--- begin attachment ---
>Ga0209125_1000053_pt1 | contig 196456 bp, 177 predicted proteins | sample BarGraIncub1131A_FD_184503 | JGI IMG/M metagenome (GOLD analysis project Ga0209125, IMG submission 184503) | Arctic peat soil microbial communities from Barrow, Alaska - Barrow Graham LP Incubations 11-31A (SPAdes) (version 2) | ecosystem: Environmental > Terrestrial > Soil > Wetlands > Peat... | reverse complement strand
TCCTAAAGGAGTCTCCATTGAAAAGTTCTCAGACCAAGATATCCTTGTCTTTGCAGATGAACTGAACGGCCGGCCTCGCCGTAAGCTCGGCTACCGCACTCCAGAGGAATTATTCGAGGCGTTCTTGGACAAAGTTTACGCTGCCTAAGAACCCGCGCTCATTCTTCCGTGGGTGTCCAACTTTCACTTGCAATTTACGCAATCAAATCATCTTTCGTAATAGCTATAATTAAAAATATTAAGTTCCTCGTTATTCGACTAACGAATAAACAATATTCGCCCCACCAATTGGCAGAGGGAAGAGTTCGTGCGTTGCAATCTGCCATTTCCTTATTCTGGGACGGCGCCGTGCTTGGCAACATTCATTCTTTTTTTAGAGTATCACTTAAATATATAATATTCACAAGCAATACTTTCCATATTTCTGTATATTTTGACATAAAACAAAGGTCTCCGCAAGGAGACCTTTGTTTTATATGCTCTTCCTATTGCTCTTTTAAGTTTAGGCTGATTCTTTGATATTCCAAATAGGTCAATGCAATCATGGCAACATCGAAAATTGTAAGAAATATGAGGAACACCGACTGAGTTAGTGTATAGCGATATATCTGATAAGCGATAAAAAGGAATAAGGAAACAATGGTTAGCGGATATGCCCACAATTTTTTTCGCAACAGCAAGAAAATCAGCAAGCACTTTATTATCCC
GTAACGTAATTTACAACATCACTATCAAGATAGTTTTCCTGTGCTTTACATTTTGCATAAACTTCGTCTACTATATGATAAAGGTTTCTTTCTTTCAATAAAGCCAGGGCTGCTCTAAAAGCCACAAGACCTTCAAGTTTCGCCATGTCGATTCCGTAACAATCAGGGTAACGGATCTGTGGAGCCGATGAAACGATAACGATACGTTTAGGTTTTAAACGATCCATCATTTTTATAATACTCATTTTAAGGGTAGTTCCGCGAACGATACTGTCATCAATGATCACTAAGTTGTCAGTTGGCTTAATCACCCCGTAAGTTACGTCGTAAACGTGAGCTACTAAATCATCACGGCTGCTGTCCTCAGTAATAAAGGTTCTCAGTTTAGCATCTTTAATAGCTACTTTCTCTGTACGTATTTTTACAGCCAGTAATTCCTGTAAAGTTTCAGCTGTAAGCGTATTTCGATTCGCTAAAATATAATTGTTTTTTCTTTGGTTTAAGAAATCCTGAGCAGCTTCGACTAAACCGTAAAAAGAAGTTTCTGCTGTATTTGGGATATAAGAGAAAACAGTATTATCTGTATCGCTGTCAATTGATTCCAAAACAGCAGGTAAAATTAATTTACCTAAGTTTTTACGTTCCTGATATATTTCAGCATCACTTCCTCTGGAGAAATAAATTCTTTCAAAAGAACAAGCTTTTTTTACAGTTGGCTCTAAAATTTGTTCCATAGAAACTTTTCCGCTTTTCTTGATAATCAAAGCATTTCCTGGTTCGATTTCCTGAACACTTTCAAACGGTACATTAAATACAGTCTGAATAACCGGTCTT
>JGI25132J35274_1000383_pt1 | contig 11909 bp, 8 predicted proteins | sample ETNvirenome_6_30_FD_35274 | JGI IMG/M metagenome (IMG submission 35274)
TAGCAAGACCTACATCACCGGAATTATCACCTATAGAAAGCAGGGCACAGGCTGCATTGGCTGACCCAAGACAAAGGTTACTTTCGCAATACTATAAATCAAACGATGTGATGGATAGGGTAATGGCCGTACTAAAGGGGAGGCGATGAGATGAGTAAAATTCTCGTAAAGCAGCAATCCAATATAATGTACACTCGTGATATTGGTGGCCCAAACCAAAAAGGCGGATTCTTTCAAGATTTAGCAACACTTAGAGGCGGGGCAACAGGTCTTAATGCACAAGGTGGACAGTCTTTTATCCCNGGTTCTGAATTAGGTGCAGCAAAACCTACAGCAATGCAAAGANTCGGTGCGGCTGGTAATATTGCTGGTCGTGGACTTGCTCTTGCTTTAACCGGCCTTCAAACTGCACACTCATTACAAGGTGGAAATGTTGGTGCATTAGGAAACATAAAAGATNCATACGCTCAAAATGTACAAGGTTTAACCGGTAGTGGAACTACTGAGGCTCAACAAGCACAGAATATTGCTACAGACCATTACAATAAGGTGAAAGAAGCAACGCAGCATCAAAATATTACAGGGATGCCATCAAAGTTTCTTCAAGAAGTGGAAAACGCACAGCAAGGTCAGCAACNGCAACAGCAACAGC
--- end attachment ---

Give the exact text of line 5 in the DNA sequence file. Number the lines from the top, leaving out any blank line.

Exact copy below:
TAGCAAGACCTACATCACCGGAATTATCACCTATAGAAAGCAGGGCACAGGCTGCATTGGCTGACCCAAGACAAAGGTTACTTTCGCAATACTATAAATCAAACGATGTGATGGATAGGGTAATGGCCGTACTAAAGGGGAGGCGATGAGATGAGTAAAATTCTCGTAAAGCAGCAATCCAATATAATGTACACTCGTGATATTGGTGGCCCAAACCAAAAAGGCGGATTCTTTCAAGATTTAGCAACACTTAGAGGCGGGGCAACAGGTCTTAATGCACAAGGTGGACAGTCTTTTATCCCNGGTTCTGAATTAGGTGCAGCAAAACCTACAGCAATGCAAAGANTCGGTGCGGCTGGTAATATTGCTGGTCGTGGACTTGCTCTTGCTTTAACCGGCCTTCAAACTGCACACTCATTACAAGGTGGAAATGTTGGTGCATTAGGAAACATAAAAGATNCATACGCTCAAAATGTACAAGGTTTAACCGGTAGTGGAACTACTGAGGCTCAACAAGCACAGAATATTGCTACAGACCATTACAATAAGGTGAAAGAAGCAACGCAGCATCAAAATATTACAGGGATGCCATCAAAGTTTCTTCAAGAAGTGGAAAACGCACAGCAAGGTCAGCAACNGCAACAGCAACAGC